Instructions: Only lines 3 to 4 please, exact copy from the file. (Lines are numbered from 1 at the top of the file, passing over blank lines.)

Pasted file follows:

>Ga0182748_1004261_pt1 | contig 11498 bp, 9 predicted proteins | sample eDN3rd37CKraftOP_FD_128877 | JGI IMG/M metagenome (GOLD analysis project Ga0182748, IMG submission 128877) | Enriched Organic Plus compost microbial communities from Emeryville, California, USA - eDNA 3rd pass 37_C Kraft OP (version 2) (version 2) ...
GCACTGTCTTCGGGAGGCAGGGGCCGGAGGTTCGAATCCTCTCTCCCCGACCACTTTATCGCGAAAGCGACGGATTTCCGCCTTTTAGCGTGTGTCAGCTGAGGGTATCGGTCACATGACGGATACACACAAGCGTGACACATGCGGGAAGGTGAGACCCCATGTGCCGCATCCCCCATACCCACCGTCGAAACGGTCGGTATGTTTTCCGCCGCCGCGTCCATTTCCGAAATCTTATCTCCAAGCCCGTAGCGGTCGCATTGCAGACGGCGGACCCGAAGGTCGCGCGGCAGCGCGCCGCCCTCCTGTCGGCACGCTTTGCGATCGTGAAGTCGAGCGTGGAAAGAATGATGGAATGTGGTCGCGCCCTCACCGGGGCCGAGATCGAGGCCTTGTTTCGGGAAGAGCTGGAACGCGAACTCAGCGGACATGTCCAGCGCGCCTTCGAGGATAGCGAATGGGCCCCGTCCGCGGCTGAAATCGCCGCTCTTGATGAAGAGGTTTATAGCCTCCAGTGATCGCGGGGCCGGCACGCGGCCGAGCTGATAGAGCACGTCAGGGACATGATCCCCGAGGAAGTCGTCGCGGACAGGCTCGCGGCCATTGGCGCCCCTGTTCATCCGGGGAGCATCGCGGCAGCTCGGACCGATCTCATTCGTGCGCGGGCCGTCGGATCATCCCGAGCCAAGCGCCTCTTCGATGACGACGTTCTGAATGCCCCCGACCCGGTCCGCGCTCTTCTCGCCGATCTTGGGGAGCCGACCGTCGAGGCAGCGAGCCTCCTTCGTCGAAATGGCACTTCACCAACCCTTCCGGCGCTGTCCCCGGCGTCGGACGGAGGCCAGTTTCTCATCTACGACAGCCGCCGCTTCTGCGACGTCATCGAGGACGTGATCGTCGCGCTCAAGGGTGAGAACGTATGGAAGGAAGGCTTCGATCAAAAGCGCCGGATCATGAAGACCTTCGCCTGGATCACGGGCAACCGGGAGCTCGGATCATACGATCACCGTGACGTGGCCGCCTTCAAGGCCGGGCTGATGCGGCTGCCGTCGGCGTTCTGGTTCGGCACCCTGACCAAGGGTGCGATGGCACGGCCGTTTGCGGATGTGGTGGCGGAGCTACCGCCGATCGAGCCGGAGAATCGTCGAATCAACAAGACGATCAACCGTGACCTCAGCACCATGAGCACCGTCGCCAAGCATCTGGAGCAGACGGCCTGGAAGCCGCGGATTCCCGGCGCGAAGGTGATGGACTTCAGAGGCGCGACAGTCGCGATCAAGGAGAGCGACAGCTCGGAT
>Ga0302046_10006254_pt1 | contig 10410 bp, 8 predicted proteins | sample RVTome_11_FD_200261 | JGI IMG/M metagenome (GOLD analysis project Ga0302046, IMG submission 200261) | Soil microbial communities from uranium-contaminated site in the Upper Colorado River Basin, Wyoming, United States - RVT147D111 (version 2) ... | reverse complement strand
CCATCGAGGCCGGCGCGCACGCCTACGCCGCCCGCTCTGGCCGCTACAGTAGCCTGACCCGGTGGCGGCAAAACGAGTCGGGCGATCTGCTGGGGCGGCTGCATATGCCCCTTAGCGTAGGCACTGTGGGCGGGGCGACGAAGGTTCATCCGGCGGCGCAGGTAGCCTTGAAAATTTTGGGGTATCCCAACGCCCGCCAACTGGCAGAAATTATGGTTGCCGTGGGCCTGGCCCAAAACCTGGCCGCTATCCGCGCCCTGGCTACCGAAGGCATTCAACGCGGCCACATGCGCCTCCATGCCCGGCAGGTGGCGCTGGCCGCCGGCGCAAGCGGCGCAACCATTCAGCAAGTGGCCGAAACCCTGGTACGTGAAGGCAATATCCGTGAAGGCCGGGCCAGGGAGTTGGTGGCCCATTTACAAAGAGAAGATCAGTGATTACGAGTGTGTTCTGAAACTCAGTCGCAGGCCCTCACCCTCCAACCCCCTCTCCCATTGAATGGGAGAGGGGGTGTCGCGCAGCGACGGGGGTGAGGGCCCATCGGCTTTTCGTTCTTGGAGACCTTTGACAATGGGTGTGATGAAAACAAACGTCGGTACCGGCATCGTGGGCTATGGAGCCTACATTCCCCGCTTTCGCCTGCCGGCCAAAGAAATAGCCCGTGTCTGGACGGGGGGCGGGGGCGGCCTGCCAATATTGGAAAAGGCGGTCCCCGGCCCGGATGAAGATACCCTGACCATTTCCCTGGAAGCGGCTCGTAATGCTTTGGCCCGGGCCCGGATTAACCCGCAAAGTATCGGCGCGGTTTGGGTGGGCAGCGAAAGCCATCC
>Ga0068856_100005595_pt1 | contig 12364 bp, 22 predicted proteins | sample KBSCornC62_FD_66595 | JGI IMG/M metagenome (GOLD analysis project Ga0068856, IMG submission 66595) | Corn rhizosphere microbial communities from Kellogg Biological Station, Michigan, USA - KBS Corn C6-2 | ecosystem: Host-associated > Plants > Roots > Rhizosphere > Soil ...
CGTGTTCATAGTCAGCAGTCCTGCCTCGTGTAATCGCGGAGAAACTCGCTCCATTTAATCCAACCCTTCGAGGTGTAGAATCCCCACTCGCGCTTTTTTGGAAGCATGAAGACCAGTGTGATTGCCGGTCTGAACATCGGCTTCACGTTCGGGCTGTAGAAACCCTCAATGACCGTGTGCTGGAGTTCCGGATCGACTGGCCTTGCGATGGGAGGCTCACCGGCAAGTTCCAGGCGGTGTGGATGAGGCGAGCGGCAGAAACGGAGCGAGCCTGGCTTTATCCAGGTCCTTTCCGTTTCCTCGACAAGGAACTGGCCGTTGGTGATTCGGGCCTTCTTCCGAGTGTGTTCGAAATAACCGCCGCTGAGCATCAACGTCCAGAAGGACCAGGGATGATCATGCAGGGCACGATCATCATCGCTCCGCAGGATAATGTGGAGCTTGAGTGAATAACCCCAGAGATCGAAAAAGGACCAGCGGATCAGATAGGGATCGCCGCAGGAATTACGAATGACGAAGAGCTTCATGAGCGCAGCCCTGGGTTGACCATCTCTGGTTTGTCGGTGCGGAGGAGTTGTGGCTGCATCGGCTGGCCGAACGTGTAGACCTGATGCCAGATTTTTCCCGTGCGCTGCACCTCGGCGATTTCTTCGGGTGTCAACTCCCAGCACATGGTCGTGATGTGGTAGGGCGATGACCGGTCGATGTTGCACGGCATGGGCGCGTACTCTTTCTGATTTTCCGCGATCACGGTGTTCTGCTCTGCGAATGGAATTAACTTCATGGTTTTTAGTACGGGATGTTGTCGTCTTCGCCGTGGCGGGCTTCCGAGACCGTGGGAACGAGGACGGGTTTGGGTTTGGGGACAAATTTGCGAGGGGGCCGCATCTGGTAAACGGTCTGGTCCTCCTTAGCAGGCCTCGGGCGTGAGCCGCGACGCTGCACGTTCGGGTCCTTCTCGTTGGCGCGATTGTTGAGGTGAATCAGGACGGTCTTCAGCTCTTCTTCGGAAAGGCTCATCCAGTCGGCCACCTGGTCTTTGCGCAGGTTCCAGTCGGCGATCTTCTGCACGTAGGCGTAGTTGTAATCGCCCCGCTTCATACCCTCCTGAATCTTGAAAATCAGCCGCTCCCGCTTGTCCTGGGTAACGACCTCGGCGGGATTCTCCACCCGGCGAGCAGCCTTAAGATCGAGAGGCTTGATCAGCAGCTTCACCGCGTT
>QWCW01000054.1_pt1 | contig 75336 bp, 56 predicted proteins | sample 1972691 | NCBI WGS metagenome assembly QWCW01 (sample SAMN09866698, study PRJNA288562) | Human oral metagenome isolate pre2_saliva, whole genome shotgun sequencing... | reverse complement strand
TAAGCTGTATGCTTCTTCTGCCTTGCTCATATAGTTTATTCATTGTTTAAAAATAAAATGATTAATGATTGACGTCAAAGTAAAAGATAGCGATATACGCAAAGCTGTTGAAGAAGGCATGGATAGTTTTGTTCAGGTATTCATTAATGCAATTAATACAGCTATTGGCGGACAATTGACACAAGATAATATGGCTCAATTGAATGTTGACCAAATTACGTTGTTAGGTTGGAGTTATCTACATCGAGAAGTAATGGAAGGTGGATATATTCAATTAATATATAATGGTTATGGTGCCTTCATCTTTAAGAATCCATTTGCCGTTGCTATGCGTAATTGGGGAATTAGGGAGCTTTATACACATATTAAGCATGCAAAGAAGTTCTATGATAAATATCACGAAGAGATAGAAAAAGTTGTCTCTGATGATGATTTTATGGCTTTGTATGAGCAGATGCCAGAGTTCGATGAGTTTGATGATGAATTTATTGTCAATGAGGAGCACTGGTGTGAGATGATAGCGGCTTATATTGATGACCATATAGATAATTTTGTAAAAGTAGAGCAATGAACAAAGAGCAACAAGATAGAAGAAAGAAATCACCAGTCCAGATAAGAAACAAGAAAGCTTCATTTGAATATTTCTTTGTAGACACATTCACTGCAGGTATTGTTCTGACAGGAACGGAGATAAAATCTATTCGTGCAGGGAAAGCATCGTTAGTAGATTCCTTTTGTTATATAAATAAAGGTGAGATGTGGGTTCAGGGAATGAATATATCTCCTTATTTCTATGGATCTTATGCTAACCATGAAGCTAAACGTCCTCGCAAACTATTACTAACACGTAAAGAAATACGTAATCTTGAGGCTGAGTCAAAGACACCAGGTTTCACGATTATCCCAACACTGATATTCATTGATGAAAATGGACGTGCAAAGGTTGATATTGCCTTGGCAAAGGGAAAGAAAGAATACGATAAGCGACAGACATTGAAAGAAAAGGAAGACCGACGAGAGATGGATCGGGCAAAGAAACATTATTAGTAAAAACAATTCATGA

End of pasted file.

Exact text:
>Ga0302046_10006254_pt1 | contig 10410 bp, 8 predicted proteins | sample RVTome_11_FD_200261 | JGI IMG/M metagenome (GOLD analysis project Ga0302046, IMG submission 200261) | Soil microbial communities from uranium-contaminated site in the Upper Colorado River Basin, Wyoming, United States - RVT147D111 (version 2) ... | reverse complement strand
CCATCGAGGCCGGCGCGCACGCCTACGCCGCCCGCTCTGGCCGCTACAGTAGCCTGACCCGGTGGCGGCAAAACGAGTCGGGCGATCTGCTGGGGCGGCTGCATATGCCCCTTAGCGTAGGCACTGTGGGCGGGGCGACGAAGGTTCATCCGGCGGCGCAGGTAGCCTTGAAAATTTTGGGGTATCCCAACGCCCGCCAACTGGCAGAAATTATGGTTGCCGTGGGCCTGGCCCAAAACCTGGCCGCTATCCGCGCCCTGGCTACCGAAGGCATTCAACGCGGCCACATGCGCCTCCATGCCCGGCAGGTGGCGCTGGCCGCCGGCGCAAGCGGCGCAACCATTCAGCAAGTGGCCGAAACCCTGGTACGTGAAGGCAATATCCGTGAAGGCCGGGCCAGGGAGTTGGTGGCCCATTTACAAAGAGAAGATCAGTGATTACGAGTGTGTTCTGAAACTCAGTCGCAGGCCCTCACCCTCCAACCCCCTCTCCCATTGAATGGGAGAGGGGGTGTCGCGCAGCGACGGGGGTGAGGGCCCATCGGCTTTTCGTTCTTGGAGACCTTTGACAATGGGTGTGATGAAAACAAACGTCGGTACCGGCATCGTGGGCTATGGAGCCTACATTCCCCGCTTTCGCCTGCCGGCCAAAGAAATAGCCCGTGTCTGGACGGGGGGCGGGGGCGGCCTGCCAATATTGGAAAAGGCGGTCCCCGGCCCGGATGAAGATACCCTGACCATTTCCCTGGAAGCGGCTCGTAATGCTTTGGCCCGGGCCCGGATTAACCCGCAAAGTATCGGCGCGGTTTGGGTGGGCAGCGAAAGCCATCC